Some members of Survivor Corps say they take as much comfort in reading others’ stories as they do in sharing their own. Bill Cudnyj, 52, of Clifton, New Jersey, joined days after a 3½-week hospital stay, during which he came so close to death that he called his wife to share all his passwords and tell her his wishes for his burial. He is still on an oxygen machine 24/7 at home, but he is actively participating in the group.
“I like commenting, sharing, talking,” he said. “It gets you through things, because holding them in really doesn’t help.”
Sympathy and survivor guilt
While the groups are overflowing with stories of triumph, not all the posts are positive. Among them are tragic updates from people informing the groups that their loved ones have died, often thanking members for their support.
They are heartbreaking for everyone, but for those who feared that they, too, would die, they can also bring survivor guilt.
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“The older people obviously hurt my heart, but I’ll tell you, the younger people are what make me feel guilt-ridden,” said Judd, the New York woman who has been seeing a trauma therapist. “It hurts me.”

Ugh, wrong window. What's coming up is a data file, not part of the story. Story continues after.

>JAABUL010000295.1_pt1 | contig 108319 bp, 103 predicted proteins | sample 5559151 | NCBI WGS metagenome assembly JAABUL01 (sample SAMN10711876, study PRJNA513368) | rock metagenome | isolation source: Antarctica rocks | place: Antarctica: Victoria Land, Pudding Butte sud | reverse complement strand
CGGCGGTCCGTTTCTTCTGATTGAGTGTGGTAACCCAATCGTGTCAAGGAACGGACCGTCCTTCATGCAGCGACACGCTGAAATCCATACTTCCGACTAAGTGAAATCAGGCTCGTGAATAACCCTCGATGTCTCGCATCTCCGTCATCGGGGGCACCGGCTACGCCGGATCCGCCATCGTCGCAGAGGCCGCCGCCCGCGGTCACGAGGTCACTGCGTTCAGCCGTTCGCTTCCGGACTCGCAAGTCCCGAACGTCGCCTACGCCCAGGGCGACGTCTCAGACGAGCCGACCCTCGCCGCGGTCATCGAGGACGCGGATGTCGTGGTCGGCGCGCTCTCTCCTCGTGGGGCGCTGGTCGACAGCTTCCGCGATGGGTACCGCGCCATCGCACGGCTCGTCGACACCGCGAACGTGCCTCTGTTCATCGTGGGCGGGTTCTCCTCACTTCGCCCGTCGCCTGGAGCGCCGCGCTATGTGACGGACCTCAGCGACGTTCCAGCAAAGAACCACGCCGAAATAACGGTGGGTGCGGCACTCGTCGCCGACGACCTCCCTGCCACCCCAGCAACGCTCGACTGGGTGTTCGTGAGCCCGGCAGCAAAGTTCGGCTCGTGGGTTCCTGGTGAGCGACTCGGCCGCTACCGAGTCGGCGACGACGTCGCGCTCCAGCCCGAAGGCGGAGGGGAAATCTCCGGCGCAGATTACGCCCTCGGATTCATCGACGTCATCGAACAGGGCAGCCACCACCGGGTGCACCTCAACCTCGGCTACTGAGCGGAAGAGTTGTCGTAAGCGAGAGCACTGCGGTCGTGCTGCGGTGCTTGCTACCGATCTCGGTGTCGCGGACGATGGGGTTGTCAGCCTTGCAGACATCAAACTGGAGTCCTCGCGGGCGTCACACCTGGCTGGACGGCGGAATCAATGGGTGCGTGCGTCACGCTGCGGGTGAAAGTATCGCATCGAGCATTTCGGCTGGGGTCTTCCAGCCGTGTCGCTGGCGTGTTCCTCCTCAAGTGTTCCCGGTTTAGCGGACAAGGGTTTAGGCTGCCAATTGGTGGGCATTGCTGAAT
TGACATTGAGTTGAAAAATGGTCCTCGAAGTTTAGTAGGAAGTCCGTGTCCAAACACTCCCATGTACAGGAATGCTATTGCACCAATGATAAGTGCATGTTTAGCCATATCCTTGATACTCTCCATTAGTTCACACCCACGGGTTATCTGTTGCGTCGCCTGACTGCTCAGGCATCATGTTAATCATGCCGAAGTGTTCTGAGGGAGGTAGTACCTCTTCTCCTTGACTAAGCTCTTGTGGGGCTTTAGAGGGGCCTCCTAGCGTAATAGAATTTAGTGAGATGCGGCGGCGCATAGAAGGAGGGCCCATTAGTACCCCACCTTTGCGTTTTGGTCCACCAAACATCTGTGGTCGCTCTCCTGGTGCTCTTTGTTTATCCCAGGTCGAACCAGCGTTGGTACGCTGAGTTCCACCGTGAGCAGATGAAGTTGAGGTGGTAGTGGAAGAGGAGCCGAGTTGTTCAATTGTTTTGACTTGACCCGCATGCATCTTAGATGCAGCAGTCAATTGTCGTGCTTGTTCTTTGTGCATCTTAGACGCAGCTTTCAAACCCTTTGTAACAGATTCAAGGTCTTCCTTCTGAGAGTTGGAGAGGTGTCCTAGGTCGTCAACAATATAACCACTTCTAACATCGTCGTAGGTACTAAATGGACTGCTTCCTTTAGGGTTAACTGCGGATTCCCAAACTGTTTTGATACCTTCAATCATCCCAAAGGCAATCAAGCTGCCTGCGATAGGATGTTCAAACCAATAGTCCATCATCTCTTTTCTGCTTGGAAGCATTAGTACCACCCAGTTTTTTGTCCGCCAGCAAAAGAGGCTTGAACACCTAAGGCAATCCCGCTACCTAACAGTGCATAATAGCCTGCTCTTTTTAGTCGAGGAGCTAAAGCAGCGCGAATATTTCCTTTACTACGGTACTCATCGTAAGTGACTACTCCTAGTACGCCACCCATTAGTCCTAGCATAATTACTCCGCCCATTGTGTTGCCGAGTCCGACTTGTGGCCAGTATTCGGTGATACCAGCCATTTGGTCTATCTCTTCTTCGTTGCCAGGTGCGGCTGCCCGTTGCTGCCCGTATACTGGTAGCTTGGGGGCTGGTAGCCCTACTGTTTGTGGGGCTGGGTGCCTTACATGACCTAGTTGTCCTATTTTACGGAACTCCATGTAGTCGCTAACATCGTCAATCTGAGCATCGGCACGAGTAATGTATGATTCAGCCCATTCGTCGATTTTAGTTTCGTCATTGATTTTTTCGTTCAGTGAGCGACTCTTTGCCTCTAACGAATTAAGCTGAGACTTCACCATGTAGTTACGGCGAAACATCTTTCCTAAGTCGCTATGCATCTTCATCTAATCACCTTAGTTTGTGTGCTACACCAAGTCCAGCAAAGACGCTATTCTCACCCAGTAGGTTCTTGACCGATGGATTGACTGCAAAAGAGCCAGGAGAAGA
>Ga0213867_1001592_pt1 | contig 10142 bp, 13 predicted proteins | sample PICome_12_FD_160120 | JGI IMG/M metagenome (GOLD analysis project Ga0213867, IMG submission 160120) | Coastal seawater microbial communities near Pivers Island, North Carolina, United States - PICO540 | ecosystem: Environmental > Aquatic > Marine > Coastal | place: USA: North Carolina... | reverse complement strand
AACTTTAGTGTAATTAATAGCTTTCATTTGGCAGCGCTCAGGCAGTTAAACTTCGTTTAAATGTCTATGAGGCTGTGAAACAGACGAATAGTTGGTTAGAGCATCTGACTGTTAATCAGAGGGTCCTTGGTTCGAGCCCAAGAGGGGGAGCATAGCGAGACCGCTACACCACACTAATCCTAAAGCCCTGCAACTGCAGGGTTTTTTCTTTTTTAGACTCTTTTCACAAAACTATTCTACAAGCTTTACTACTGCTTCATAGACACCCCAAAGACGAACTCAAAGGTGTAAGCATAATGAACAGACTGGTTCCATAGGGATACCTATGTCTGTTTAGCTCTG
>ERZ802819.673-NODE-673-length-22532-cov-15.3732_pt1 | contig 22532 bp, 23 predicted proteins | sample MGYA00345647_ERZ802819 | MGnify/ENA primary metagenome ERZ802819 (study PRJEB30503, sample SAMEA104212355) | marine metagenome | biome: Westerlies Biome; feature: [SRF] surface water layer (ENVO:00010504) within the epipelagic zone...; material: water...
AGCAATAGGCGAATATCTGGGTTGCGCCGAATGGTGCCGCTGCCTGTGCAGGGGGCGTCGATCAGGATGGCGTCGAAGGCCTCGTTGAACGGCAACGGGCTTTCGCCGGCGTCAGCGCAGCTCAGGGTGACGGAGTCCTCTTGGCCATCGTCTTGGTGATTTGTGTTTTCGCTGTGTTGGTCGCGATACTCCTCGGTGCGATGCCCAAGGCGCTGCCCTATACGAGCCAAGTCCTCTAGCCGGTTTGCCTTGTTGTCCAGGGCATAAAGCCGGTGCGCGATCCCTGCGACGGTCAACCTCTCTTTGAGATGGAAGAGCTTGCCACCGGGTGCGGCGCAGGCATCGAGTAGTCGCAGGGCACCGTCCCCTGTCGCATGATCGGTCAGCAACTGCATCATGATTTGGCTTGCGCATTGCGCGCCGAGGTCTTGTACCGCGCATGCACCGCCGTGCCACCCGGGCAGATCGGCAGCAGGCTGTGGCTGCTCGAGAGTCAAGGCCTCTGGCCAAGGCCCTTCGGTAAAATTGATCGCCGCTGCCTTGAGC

Canter, of Georgia, has found that the best outlet for the guilt is in helping others. She has her first appointment coming up to donate convalescent plasma.
For her, it’s personal: She recently found out that shortly after she was released from the hospital, the respiratory therapist who treated her had died of COVID-19.
“I don’t know if he got it from me or somebody else,” said Canter, whose respiratory therapist died shortly after she left the hospital.
“I don’t know if he got it from me or somebody else,” she said. “It’s just so many unanswered questions.”
English, the single mother in Oregon, said the deluge of stories every day of those who are dying is overwhelming.
What has helped her the most is messaging friends she has made through social media: people in New York, Dubai and Italy whom she has dubbed her “virus buddies.”
“The biggest thing with those three has been laughing and crying, just a release of energy and frustration and everything else,” she said. “Depression is so bad with this.”
She plans to keep in touch with the friends she has made.
“I’m hoping, at some point, to go visit all of them,” she said, “and go give them a big hug.”